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This article in SSSAJ

  1. Vol. 24 No. 2, p. 128-132
    Received: June 22, 1959
    Accepted: Dec 9, 1959

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Worm-Worked Soils of Eastern South Dakota, Their Morphology and Classification1

  1. G. J. Buntley and
  2. R. I. Papendick2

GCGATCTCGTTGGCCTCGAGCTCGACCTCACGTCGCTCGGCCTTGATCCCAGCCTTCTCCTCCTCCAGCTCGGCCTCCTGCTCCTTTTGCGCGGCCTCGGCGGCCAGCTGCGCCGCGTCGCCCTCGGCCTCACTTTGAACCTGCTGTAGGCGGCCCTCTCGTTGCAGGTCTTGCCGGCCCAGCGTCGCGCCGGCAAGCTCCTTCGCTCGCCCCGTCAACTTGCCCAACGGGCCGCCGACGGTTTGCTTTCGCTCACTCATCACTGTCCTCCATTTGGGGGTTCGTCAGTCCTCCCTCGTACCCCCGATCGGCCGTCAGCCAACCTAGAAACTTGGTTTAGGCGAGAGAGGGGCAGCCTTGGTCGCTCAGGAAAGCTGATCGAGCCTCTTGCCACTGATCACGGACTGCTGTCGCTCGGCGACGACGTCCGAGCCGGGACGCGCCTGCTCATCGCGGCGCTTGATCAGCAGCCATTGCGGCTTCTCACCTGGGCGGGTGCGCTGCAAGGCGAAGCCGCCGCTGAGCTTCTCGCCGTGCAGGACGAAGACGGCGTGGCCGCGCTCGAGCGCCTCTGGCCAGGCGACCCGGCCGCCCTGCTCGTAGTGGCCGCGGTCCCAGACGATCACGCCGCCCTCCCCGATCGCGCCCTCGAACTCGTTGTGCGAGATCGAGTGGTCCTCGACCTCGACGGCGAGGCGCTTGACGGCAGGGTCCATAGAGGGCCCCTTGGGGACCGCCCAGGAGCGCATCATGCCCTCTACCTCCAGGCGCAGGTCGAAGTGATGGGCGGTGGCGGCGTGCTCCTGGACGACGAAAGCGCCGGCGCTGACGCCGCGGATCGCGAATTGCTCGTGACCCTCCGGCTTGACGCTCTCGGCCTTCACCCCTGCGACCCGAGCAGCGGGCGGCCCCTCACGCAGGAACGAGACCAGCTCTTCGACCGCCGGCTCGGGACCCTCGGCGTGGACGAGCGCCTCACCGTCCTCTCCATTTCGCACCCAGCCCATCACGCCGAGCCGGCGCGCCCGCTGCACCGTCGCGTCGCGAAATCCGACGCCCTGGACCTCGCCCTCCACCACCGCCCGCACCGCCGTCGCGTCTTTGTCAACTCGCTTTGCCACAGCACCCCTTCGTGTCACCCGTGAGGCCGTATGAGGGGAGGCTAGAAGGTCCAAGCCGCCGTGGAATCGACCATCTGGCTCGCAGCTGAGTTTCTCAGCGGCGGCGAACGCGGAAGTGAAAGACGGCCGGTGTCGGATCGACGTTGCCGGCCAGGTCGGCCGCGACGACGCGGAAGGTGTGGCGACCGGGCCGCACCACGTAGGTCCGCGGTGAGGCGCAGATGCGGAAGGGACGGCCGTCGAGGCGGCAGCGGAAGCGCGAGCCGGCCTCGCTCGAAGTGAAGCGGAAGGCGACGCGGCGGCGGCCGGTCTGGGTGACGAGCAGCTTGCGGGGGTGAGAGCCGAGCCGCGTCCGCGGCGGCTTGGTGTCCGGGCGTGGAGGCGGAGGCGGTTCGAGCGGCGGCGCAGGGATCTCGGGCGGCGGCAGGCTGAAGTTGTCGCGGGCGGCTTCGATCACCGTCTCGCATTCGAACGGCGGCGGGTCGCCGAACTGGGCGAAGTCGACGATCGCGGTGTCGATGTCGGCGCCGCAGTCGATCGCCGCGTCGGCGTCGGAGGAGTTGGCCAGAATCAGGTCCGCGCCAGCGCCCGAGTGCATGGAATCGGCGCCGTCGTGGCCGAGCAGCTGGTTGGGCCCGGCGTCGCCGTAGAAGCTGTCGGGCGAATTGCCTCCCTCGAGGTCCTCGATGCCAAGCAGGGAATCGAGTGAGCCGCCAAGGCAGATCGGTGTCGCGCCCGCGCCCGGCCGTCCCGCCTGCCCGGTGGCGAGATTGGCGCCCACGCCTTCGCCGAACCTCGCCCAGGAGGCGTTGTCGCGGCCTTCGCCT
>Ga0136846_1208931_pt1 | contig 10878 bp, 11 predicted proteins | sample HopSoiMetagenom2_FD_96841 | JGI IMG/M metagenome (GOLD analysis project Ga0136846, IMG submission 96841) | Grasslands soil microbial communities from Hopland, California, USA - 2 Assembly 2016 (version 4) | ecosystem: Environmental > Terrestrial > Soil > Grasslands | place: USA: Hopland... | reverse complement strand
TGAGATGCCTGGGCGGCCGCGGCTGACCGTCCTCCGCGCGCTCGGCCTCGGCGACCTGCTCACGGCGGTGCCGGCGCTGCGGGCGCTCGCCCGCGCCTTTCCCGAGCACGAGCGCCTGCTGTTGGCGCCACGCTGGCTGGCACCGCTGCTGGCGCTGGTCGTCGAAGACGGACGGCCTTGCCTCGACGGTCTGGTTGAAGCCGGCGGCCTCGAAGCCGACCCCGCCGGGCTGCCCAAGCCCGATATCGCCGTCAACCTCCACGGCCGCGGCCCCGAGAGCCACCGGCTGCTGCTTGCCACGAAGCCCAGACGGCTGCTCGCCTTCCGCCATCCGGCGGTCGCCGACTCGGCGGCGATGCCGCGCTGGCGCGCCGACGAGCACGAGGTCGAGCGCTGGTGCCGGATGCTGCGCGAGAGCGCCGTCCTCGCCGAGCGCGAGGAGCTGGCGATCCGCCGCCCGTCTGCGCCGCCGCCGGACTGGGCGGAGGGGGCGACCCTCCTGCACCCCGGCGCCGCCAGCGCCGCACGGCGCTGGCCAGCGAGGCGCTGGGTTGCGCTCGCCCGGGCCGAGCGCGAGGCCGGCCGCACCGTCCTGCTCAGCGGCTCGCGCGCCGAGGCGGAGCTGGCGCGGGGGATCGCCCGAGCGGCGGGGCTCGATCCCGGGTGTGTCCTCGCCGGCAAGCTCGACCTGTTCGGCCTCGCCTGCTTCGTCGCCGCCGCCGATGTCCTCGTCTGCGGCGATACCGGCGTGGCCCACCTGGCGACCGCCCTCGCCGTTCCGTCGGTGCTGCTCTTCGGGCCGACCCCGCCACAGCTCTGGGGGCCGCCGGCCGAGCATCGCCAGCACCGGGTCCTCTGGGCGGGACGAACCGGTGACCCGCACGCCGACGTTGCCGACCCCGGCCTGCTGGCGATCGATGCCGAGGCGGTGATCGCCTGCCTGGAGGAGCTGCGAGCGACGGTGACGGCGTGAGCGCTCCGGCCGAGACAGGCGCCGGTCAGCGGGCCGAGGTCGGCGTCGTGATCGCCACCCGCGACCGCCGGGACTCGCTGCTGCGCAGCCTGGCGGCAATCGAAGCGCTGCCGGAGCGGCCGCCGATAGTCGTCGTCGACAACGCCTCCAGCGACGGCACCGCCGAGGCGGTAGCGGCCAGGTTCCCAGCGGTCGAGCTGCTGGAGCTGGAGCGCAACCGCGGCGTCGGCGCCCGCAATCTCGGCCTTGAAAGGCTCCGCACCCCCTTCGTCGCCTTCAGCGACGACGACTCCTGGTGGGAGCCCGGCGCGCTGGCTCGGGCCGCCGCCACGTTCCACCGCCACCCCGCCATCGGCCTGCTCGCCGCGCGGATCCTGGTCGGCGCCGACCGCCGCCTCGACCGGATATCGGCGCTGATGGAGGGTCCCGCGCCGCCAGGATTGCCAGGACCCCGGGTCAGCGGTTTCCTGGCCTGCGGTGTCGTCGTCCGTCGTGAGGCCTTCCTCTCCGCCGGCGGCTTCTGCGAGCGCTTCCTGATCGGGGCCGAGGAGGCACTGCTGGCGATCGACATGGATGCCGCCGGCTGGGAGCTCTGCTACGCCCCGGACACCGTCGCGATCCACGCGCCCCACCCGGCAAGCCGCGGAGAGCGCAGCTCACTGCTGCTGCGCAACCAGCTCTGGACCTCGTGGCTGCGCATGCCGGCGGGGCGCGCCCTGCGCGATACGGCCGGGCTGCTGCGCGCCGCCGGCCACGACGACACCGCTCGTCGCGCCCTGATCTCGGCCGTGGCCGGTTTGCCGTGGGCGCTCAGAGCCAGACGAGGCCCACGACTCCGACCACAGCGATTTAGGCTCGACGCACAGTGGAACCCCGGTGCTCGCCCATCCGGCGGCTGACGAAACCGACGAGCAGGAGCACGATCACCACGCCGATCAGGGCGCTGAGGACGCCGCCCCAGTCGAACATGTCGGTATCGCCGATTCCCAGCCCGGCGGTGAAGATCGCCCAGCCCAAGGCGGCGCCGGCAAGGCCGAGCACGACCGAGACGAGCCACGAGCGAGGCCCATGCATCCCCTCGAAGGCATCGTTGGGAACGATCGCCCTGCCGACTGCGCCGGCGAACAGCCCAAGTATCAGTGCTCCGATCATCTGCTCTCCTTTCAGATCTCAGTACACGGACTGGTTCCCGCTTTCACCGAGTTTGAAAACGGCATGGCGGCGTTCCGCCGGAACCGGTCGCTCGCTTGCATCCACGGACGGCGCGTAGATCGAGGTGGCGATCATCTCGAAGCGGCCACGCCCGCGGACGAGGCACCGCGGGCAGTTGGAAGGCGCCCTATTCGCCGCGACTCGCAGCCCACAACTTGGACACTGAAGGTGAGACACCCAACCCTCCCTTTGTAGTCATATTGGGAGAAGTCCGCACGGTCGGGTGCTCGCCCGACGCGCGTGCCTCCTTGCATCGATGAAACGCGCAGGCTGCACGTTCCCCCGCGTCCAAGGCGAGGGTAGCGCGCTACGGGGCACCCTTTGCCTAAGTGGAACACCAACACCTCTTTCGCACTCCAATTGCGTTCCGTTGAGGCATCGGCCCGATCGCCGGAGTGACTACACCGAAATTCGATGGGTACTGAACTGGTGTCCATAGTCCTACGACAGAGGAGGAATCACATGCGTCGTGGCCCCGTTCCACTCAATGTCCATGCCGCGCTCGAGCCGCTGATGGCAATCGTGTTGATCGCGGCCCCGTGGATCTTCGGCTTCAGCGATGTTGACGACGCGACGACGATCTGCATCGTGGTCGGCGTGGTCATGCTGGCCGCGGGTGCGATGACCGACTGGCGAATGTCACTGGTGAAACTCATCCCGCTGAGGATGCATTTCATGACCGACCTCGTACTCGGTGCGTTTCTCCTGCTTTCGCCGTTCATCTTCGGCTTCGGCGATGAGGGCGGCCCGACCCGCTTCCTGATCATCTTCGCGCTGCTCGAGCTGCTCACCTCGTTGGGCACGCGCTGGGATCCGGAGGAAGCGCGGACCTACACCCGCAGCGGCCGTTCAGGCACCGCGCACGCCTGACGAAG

Soil survey field mapping of Brookings County, South Dakota, showed extensive areas of soils with nearly complete destruction of zonal profile horizonation as the result of mixing by intensive worm-working. These worm-worked profiles have moderately thick, black, recognizable A1 horizons, grading through completely mixed horizons of B2 with A1, A1 with B2, B3ca with B2, B2 with B3ca, or other combinations of horizons, before grading into the comparatively unmixed parent material. Laboratory analyses were made on some of these profiles in conjunction with the survey and with this study. Field studies were later extended, through the use of transects, to the surrounding areas of South Dakota. From these transect studies the area of occurrence of these soils was delineated. Worm-worked soils were found in Wisconsin tills ranging from Iowan through Mankato in age and also in Wisconsin loess mantling the Iowan and Tazewell tills. These profiles resemble in some characteristics the “thick” or “fat” Chernozem of Europe. The name “Vermisol” is suggested to represent a more specific group classification for grassland soils displaying the unique profile characteristics associated with intensive worm-working.

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